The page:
Posted by on Jan 23, 2017 in All Posts, Featured Posts, News, Roundup, Science | 0 comments

Roundup: Rock Glaciers, Ice Tongues and Flood Warnings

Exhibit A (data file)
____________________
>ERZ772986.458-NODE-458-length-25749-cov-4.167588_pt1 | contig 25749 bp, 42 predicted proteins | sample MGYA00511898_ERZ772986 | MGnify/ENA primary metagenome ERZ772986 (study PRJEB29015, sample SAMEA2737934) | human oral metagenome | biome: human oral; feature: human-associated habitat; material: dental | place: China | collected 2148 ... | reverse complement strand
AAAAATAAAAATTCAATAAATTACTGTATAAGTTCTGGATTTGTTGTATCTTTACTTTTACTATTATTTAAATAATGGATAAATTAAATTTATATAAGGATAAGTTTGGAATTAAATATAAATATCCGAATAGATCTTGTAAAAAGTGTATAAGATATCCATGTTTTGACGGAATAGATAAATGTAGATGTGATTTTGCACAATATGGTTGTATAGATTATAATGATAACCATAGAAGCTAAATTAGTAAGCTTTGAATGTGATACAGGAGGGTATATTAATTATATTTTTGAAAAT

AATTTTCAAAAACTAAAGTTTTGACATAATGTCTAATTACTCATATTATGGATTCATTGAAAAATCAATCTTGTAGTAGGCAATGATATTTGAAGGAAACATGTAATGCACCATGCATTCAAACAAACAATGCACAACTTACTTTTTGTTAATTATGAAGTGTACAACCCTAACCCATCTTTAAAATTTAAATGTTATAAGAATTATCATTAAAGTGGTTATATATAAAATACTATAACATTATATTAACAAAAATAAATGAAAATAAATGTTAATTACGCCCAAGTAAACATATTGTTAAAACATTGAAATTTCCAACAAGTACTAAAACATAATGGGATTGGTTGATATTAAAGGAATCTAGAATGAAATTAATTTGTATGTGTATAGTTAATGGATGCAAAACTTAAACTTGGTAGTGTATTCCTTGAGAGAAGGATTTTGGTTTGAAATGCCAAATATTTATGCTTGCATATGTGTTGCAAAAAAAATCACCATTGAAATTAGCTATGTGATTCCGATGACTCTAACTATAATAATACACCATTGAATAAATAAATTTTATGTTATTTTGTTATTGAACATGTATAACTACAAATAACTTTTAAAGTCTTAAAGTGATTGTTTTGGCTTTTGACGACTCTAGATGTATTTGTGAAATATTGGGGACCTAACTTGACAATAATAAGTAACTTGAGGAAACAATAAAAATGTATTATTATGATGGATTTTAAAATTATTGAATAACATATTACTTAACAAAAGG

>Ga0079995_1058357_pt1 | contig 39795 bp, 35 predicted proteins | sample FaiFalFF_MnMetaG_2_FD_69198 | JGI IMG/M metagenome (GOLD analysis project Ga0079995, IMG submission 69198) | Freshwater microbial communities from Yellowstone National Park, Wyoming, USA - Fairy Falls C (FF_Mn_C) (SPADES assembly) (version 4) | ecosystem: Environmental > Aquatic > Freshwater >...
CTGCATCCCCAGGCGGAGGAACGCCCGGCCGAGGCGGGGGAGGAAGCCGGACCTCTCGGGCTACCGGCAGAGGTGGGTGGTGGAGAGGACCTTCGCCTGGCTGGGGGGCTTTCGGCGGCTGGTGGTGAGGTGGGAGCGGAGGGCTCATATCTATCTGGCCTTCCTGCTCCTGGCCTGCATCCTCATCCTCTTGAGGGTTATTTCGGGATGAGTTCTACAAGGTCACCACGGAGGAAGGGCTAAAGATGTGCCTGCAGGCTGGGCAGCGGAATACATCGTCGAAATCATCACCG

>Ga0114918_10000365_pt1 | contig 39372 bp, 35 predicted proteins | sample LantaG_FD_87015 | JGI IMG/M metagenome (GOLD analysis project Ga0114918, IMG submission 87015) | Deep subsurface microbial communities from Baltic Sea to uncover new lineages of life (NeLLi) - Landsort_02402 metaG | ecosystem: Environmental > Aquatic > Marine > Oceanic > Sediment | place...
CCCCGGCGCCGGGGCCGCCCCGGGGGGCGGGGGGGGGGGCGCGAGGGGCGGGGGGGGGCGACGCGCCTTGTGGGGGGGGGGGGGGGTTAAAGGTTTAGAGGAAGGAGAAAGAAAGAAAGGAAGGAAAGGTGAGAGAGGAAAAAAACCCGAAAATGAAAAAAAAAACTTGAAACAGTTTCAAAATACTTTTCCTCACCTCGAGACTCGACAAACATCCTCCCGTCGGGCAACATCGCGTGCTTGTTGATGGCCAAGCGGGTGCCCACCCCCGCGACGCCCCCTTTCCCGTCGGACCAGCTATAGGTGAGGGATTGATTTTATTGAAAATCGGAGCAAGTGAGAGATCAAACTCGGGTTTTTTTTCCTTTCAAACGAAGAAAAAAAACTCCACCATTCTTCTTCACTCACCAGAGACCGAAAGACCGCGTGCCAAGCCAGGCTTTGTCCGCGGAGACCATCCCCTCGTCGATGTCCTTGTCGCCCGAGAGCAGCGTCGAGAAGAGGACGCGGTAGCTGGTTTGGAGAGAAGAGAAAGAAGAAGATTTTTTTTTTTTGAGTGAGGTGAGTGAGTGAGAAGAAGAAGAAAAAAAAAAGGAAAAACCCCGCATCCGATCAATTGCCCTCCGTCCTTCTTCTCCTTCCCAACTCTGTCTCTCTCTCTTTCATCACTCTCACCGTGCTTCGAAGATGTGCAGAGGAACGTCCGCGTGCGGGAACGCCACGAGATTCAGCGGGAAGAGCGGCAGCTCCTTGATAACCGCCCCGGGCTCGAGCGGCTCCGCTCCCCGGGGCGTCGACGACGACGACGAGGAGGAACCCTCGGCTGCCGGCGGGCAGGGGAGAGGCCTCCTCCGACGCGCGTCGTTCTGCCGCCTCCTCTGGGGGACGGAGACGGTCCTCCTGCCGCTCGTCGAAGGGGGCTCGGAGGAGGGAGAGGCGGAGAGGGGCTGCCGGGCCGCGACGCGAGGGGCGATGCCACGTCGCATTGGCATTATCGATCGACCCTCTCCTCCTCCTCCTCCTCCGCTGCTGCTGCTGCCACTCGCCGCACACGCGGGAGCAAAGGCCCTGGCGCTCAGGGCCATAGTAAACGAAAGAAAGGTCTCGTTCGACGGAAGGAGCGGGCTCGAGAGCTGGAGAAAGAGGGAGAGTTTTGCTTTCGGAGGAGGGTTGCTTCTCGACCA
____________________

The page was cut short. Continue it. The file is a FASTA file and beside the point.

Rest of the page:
Spread the News:ShareRoundup: Rock Glaciers, Floating Glaciers, and Flood Warnings Ecology of Active Rock Glaciers From Boreas: “Active rock glaciers are periglacial landforms (areas that lie adjacent to a glacier or ice sheet that freeze and thaw) consisting of coarse debris with interstitial ice (ice formed in the narrow space between rocks and sediment) or ice-core. Recent studies showed that such landforms are able to support plant and arthropod life and could act as warm-stage refugia for cold-adapted species due to their microclimate features and thermal inertia. However, integrated research comparing active rock glaciers with surrounding landforms to outline their ecological peculiarities is still scarce… Our data show remarkable differences between stable slopes and unstable landforms as a whole, while few differences occur between active scree slopes and active rock glaciers: such landforms show similar soil features but different ground surface temperatures (lower on active rock glaciers) and different occurrence of cold-adapted species (more frequent/abundant on active rock glaciers)… The role of active rock glaciers as potential warm-stage refugia for cold-adapted species is supported by our data; however, at least in the European Alps, their role in this may be less important than that of debris-covered glaciers, which are able to host cold-adapted species even below the climatic tree line.” Read more about the role of active rock glaciers as potential warm-stage refugia here:   Fluid-Ice Structure Interaction of the Drygalski Ice Tongue From UTAS: “The Drygalski Ice Tongue (DIT) is the largest floating glacier in Antarctica, extending approximately 120km into McMurdo Sound, and exhibits a significant influence upon the prevailing northward current, as the ice draft (measurement of ice thickness below the waterline) of the majority of the DIT is greater than the depth of the observed well-mixed surface layer. This influence is difficult to characterize using conventional methods such as in-situ LADCP (Lowered Acoustic Doppler Current Profiler) measurements, vertically collected profiles or long-term moorings as these are generally relatively spatially sparse datasets. In order to better relate measurements across the entire region of influence of the DIT region, a set of Computational Fluid Dynamics simulations (uses numerical analysis to analyze fluid flows) were conducted using a generalized topography of a mid-span transect of the DIT… Numerical modeling of environmental flows around ice structures advances the knowledge of the fluid dynamics of the system in not only the region surrounding the DIT but also provides a clearer insight into fluid-ice structure interactions and heat flux in the system. This may lead to a better understanding of the long-term fate of floating glaciers.” Learn more about fluid-ice structure interactions here:   Flood Early Warning Systems (EWSs) in Bhutan From ICIMOD: “Bhutan experiences frequent hydrometeorological disasters. In terms of relative exposure to flood risk as a percentage of population, Bhutan ranks fourth highest in the Asia-Pacific region, with 1.7% of its total population exposed to flood risk. It is likely that climate change will increase the frequency and severity of flood disasters in Bhutan. Inequalities in society are often amplified at the times of disaster and people living in poverty, especially women, the elderly, and children, are particularly vulnerable to flood hazards. Timely and reliable flood forecasting and early warnings that consider the needs of both women and men can contribute to saving lives and property. Early warning systems (EWSs) that are people-centered, accurate, timely, and understandable to communities at risk and that recommend the appropriate action to be taken by vulnerable communities can save people more effectively. To improve the understanding of existing early warning systems (EWSs) in the region and their effectiveness, ICIMOD has conducted an assessment of...